Back Human rights of trans people: increased visibility and legal recognition contrast with lived experience of discrimination, violence

Issue Paper
Human rights of trans people: increased visibility and legal recognition contrast with lived experience of discrimination, violence

“Realising the rights of trans people is a matter of applying human rights equally to everyone, and states have the primary responsibility to lift the barriers trans people are facing in exercising their human rights”, said today the Council of Europe Commissioner for Human Rights, Dunja Mijatović, while releasing a report entitled “Human rights and gender identity and expression”.

The report takes stock of progress, as well as long-standing and new challenges experienced by trans people, including those who are further marginalised due to their characteristics or status, recognising that trans people are a diverse group of individuals with differing experiences, identities and views.

It covers a range of issues such as non-discrimination, violence, family law, healthcare, legal gender recognition, asylum, employment, conversion practices, education, and poverty and housing. It also addresses matters that have recently become a flashpoint for hostile public debate, such as access to gender-segregated spaces and categories in various settings such as sport, sanitation, and detention, and the related framing of trans people’s rights as a fundamental threat to women’s rights. It further addresses the rights and interests of trans children and youth in various settings, the recognition and protection of non-binary people, and interconnections with gender expression.

“The greater visibility and awareness of trans people at all levels of society, and the significant progress made in providing better legal protection and recognition of the human rights of trans people across Europe, contrast with the shockingly high rates of discrimination, violence and insecurity trans people experience in their daily lives”, underlines the Commissioner.

The report comes in the context of a current backsliding in respect of human rights, where marginalised groups are increasingly instrumentalised for political gain, and where well-organised and well-funded anti-gender movements are gaining traction. “Anti-gender and anti-rights narratives ultimately undermine the rights of everyone, but their focus on so-called traditional norms around sex, gender and expression is particularly destructive of the rights of trans people”, said the Commissioner.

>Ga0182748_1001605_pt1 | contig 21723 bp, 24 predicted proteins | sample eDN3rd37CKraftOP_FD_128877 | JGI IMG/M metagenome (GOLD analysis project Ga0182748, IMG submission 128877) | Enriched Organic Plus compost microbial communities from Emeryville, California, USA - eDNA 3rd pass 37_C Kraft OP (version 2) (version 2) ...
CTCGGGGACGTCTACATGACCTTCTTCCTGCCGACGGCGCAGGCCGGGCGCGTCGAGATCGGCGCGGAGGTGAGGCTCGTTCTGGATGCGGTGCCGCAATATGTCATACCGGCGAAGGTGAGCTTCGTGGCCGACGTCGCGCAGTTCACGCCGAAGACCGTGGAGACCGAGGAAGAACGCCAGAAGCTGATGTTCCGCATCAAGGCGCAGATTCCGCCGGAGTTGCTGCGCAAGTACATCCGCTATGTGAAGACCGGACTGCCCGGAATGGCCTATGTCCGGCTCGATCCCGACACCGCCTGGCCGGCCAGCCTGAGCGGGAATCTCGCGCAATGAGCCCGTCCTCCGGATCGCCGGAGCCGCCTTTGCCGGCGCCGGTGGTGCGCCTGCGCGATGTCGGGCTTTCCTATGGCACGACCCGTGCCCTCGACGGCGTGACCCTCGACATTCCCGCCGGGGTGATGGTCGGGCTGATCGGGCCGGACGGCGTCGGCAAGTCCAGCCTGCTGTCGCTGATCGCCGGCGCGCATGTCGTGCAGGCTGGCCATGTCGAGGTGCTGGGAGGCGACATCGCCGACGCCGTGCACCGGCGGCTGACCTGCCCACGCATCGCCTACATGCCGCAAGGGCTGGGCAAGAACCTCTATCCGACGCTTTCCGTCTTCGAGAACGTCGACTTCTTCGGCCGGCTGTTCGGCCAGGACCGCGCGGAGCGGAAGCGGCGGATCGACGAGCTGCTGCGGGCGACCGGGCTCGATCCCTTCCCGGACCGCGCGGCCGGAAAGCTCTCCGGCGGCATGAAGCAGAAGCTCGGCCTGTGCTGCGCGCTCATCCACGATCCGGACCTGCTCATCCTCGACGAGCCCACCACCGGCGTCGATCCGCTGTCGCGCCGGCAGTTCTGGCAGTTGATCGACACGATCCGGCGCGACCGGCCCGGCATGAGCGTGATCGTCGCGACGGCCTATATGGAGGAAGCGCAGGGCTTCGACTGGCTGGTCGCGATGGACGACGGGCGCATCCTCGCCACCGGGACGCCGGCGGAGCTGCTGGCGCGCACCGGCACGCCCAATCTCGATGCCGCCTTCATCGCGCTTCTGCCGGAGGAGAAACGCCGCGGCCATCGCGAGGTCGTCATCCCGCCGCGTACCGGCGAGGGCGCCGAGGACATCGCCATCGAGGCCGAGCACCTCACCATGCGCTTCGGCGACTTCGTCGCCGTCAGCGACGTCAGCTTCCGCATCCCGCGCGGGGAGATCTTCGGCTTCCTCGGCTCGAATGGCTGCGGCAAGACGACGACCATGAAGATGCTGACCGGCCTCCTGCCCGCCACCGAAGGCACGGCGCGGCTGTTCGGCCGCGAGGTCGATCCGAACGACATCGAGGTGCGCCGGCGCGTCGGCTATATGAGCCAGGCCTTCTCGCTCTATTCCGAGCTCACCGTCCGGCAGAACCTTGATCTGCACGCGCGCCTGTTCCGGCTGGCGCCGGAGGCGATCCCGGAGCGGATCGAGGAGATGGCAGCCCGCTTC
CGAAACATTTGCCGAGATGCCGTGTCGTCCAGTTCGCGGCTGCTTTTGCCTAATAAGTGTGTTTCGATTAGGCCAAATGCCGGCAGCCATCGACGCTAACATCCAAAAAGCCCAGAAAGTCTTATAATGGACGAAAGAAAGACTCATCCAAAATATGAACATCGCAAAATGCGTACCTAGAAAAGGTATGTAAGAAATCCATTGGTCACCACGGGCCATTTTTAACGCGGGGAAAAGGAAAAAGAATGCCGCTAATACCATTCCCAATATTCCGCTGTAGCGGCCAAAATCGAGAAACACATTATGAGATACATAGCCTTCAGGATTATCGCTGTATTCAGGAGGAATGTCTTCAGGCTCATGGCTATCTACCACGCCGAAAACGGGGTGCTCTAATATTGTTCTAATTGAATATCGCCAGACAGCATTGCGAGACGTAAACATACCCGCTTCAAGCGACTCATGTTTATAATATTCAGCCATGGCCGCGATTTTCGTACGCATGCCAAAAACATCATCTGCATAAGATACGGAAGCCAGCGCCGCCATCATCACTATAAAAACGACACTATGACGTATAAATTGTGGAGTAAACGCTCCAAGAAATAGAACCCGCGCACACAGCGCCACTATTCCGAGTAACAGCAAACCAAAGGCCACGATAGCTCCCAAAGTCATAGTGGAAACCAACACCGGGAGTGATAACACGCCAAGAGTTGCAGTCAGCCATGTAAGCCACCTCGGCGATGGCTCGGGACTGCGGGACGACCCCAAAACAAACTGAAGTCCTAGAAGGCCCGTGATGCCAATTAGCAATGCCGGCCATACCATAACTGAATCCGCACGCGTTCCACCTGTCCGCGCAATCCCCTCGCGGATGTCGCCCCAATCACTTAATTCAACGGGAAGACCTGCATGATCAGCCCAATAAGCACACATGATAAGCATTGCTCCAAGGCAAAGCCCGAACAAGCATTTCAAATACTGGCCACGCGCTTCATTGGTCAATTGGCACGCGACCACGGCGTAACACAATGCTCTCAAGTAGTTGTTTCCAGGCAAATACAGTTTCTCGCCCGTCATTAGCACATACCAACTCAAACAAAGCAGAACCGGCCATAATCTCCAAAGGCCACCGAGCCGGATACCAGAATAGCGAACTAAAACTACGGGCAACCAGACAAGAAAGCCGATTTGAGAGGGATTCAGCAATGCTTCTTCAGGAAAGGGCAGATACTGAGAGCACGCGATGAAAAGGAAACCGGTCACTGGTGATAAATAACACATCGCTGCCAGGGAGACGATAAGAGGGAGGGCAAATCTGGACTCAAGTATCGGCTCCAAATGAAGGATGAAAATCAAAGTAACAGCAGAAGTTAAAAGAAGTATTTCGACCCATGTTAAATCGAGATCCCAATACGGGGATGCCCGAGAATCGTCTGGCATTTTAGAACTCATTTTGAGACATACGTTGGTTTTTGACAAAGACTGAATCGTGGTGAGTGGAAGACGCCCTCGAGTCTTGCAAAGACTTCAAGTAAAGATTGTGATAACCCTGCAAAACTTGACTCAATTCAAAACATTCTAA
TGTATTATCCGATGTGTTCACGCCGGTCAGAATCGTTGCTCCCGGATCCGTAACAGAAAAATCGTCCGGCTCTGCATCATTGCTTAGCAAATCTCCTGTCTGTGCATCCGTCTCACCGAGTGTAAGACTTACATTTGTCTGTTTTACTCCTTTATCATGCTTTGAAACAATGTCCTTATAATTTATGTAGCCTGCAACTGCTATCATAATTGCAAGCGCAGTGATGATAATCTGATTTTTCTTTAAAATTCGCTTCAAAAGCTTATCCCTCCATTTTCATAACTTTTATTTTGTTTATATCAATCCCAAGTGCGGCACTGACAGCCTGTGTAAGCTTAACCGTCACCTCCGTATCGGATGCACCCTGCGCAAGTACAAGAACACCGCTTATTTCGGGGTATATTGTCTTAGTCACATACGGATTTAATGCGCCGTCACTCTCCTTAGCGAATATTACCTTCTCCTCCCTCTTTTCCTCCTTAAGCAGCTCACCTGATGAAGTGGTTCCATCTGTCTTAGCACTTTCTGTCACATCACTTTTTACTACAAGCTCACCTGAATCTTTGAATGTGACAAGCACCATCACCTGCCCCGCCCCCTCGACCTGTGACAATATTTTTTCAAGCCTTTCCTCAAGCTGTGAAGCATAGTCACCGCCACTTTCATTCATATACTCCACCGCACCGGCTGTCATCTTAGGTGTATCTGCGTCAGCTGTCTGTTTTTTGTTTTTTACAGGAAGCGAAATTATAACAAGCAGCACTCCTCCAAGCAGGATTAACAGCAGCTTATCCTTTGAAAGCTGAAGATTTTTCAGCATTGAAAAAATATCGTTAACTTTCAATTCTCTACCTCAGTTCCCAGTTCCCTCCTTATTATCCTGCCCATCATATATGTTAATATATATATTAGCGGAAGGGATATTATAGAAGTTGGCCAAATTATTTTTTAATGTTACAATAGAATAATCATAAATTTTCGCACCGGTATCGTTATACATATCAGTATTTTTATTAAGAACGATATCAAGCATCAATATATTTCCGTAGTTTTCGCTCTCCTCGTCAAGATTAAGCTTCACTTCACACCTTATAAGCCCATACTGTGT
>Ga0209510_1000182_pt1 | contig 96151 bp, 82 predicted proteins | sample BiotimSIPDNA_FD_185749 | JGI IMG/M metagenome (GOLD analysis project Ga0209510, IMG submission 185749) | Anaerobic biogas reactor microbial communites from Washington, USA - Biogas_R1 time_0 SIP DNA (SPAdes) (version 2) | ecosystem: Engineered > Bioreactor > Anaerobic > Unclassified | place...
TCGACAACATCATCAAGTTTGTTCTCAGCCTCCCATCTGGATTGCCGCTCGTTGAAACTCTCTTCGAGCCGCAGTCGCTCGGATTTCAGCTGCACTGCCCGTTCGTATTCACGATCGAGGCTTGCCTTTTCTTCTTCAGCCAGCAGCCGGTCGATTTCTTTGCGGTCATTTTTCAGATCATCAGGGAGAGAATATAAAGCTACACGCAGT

Within this framework, the Commissioner sets out 15 recommendations for states to achieve real positive change in the lives of trans people and ensure that they enjoy their human rights on an equal footing with everyone else.

A central paradigm is affirming trans people’s human dignity, physical and psychological integrity and personal autonomy. In this regard, among others, the Commissioner recommends providing access to legal gender recognition based on self-determination for trans people who want it. In addition, trans people should have access to trans-specific healthcare without a mental health diagnosis and without discrimination. The Commissioner also calls on member states to respect trans children’s human rights including by ensuring that their views are given due weight in accordance with age and maturity and pursuing their best interests.

In addition, the Commissioner shows that alleged conflicts of rights are often not borne out in reality and are mostly premised on harmful prejudices about trans people. “There is no such thing as granting ‘special’ rights, and realising the human rights of trans people does not undermine the rights of others. Human rights are universal: they apply equally to everyone”, emphasises the Commissioner.

The report complements the 2009 Issue Paper on “Human Rights and Gender Identity”.

Strasbourg 14/03/2024
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